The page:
Tuesday, September 21

Covid-19: Protests against the tax reform reactivate the mobilizations in Colombia at the peak of the pandemic | International

A batucada in the day of demonstrations in Colombia called throughout the country to reject the government's tax reform.
A batucada in the day of demonstrations in Colombia called throughout the country to reject the government’s tax reform.Carlos Ortega / EFE

The protesters braved the worst moment of the pandemic in Colombia to take to the streets of the main cities. His harangues are back to reject the tax reform that the government of Iván Duque has proposed in order to cover the fiscal gap left by the health crisis. The so-called national strike that at the end of 2019, before the outbreak of the coronavirus, had already subjected considerable pressure to the president, was reactivated this Wednesday with massive marches, blockades, sporadic clashes with the police and some disturbances throughout the day, despite the multiple calls to postpone them or to privilege other methods of protest.

The mobilizations were mostly peaceful, although in the city of Cali the protests led to vandalism. Early in the morning a group of indigenous people demolished the statue of the Spanish conqueror Sebastián de Belalcázar, and the protesters burned three buses of the mass transport system and looted chain stores. The mayor, Jorge Iván Ospina, decreed a curfew from 3:00 p.m. and the Army was deployed in the streets. “There is a good behavior on the part of the citizens, with the exception of Bogotá and Cali, where the Available Force and the Mobile Anti-Riot Squad have had to intervene in some blockade attempts,” the Ministry of Defense balance noted after noon. “We are not going to tolerate more violent acts in any part of the country,” declared the head of the portfolio, Diego Molano.

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In the capital there were from the first hours traffic blockages and the Transmilenio stations, the mass transport system of articulated buses. “I want to ask citizens for their care and health to begin to return to their homes” from 2:00 pm, declared the mayor of Bogotá, Claudia López, announcing that Transmilenio will close at 5:00 pm. Despite the fact that López, from the progressive Alianza Verde party, has maintained a tense pulse of leadership with President Duque throughout the pandemic, he had already considered that marching at this time was “an attempt on life.” Major cities have resorted to renewed lockdown measures and night curfews to overcome this critical moment, with hospitals on the brink of collapse. In Bogotá, Medellín or Cali, the occupancy of Intensive Care Units exceeds 90%.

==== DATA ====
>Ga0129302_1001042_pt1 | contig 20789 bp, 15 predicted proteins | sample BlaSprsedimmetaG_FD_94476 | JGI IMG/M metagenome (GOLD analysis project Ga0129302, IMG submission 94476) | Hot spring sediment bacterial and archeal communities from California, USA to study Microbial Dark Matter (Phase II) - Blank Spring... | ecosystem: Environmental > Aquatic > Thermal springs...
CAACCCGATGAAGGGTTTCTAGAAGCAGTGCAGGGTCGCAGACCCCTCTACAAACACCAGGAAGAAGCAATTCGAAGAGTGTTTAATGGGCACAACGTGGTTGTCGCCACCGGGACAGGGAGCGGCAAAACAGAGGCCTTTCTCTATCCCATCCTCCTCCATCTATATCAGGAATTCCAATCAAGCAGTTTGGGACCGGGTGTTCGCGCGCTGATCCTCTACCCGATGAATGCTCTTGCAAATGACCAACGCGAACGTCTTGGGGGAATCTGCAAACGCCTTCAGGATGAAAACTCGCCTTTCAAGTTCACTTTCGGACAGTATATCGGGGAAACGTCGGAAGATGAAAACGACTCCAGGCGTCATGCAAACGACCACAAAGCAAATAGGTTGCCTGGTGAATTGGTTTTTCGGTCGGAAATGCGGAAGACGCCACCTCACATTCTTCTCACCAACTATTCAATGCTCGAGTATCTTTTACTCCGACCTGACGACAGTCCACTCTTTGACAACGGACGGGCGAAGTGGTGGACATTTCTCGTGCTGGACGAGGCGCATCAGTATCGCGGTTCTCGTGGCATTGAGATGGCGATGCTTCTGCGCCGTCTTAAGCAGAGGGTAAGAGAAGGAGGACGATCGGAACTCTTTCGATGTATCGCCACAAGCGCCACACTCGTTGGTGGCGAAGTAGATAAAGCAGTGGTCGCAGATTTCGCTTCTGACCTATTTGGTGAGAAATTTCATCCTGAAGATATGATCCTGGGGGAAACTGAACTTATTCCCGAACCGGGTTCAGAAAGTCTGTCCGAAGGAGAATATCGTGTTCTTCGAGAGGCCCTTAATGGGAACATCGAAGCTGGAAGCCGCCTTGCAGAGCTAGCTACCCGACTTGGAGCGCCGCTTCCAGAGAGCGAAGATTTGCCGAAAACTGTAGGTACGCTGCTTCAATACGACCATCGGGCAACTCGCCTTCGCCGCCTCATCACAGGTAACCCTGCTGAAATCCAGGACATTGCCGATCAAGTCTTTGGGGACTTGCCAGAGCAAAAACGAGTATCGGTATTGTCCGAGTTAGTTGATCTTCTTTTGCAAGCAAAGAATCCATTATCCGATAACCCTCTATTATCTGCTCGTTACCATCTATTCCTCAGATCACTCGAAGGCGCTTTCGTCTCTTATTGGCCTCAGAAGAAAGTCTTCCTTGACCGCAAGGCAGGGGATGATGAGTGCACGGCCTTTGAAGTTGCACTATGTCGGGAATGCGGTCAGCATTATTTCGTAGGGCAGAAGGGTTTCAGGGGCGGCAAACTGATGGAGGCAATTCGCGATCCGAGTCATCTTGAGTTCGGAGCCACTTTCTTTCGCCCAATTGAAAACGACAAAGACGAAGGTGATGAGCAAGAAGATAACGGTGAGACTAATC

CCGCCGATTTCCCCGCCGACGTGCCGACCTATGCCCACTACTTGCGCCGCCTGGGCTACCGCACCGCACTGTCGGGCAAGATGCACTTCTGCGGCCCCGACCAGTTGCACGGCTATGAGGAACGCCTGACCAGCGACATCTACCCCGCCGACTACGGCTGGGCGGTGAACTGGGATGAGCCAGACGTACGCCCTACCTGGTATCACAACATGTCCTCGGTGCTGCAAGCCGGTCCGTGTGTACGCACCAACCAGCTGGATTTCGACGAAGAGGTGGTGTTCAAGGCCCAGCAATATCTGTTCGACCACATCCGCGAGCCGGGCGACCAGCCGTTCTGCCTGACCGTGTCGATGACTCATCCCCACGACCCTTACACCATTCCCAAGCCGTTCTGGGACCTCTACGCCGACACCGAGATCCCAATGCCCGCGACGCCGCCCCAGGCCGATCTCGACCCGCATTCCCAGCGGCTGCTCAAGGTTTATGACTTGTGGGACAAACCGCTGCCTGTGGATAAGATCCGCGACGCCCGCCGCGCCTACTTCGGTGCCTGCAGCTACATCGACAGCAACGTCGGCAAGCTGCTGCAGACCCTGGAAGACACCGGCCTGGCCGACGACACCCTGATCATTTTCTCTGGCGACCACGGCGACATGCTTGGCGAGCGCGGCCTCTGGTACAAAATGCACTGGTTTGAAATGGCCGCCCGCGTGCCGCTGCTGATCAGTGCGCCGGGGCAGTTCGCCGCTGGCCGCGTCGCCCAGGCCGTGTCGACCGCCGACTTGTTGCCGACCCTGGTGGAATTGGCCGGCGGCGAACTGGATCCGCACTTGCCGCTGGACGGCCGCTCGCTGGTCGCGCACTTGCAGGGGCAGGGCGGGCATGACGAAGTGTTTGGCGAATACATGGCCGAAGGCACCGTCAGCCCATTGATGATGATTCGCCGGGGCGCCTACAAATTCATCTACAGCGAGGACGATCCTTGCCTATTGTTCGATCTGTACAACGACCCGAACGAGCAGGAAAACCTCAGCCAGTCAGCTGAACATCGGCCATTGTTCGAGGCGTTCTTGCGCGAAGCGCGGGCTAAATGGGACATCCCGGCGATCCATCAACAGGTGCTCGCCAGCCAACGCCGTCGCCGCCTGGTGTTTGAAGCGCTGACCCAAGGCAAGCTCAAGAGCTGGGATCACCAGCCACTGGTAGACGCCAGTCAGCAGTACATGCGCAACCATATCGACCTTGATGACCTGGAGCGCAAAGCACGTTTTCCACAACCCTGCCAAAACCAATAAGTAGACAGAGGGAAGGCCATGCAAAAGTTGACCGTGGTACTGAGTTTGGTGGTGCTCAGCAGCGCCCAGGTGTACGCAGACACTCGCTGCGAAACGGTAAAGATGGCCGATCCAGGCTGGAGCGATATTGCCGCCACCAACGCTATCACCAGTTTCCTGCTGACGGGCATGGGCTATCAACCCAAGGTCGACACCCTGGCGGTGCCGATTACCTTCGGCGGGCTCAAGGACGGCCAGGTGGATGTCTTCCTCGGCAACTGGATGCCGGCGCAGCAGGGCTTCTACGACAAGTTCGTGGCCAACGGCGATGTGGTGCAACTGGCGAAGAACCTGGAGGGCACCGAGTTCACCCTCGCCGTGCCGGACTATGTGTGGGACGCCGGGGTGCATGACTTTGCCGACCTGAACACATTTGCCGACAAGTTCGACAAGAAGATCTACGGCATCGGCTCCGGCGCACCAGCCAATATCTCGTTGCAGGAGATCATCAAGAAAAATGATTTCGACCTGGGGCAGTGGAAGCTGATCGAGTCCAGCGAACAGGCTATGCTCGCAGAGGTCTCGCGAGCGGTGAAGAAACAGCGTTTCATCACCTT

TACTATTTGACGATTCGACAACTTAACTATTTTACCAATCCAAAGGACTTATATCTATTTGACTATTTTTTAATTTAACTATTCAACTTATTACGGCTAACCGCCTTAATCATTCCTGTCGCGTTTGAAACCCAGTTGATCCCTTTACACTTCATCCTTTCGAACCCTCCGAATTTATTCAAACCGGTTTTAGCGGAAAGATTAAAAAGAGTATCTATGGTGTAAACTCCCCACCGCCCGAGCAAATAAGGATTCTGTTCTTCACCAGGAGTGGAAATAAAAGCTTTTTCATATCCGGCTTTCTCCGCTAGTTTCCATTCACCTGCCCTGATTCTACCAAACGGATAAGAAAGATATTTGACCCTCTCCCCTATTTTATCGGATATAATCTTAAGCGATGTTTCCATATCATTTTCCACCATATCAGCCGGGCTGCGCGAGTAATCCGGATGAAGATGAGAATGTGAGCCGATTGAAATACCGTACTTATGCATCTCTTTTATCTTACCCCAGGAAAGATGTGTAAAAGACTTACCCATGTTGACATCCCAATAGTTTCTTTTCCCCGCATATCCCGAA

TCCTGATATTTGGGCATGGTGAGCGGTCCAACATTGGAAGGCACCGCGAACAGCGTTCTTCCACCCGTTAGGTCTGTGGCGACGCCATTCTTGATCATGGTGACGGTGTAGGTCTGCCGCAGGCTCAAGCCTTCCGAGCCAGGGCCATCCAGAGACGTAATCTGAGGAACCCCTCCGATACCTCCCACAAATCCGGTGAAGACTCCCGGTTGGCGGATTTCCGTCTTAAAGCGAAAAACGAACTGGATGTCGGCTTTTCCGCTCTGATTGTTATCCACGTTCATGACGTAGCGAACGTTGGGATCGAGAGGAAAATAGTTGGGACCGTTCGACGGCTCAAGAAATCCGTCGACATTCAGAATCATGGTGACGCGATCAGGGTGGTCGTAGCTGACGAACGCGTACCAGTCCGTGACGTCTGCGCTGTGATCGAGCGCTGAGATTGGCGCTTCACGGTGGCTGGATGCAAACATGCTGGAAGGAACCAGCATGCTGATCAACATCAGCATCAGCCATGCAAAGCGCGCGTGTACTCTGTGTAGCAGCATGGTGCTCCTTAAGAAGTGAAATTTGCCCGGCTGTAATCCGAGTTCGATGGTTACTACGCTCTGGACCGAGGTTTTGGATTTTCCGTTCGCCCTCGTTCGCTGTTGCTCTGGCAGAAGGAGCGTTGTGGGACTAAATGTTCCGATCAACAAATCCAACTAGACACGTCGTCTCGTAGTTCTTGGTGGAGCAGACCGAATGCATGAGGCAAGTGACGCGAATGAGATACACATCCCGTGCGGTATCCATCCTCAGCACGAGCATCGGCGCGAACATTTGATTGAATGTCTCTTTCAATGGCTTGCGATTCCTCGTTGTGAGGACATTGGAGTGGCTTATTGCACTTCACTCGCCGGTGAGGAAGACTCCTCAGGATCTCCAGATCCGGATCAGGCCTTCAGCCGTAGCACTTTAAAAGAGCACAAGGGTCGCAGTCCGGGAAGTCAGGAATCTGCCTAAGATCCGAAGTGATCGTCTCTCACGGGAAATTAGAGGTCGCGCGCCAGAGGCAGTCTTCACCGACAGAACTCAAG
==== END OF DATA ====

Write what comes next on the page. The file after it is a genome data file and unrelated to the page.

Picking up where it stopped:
The mobilization posed a challenge to the multiple calls to avoid crowds at a time when the country faces a spike in infections. The conference was convened since March 6, before the details of the government’s resisted tax reform proposal were known, despite the fact that most experts consider it necessary. The organizers grouped in the National Unemployment Committee, composed mainly of workers’ centrals, student and peasant organizations, maintained the call despite the fact that the day before a confusing ruling by the Administrative Court of Cundinamarca, criticized by various jurists, ordered – on paper – the postponement of the marches. “We are exercising the fundamental right to protest” protected by rulings of the Constitutional Court, has defended Francisco Maltés, president of the Central Unitaria de Trabajadores (CUT).

“I was very shocked that the Administrative Court of Cundinamarca told us that we cannot go out and march, as if it were a permit, when it is a fundamental right that we have,” Isamari Quito, a 20-year-old law student, told this newspaper in the Monument to the Heroes, one of the gathering points in Bogotá. “There are people dying of hunger, it is not only because of covid … I think the worst pandemic is racism,” added this protester, calling the tax reform “disastrous.” At this point, several hundred people, almost all of them young, maintained social distancing while making intermittent traffic cuts on the North Highway while chanting between whistles and vuvuzelas the chant “stop to advance / long live the national strike” .

In a year leading up to elections, presidential hopefuls have also positioned themselves with regard to mobilizations. “If we all demonstrate today with cacerolazos in our cities, the protest will be heard and felt without putting ourselves at risk,” Sergio Fajardo, former mayor of Medellín, wrote on his social networks. Gustavo Petro, the loser of the second round of the 2018 presidential elections to Duque, has emerged as the most visible promoter of the protests among political leaders. “You don’t want crowds? It’s easy, withdraw the tax reform, ”the left-wing candidate, favorite in the most recent polls for the 2022 elections, has defiantly assured. Ángela María Robledo and Francia Márquez, two other candidates supported by the feminist movement, marched in the streets of Bogotá.

Although social protest has been largely deactivated during the pandemic by confinement measures, in the almost three years of Duque’s government the unrest has resulted in a wide amalgam of claims that include the incessant murder of social leaders, the implementation of peace accords, police abuses, increased funds for public education, inequality or environmental issues. Wednesday’s call was boosted by the tax increase proposal that is just beginning its transit through Congress. The Government defends its social component, as it also includes, among other measures, a permanent basic income for the most vulnerable.

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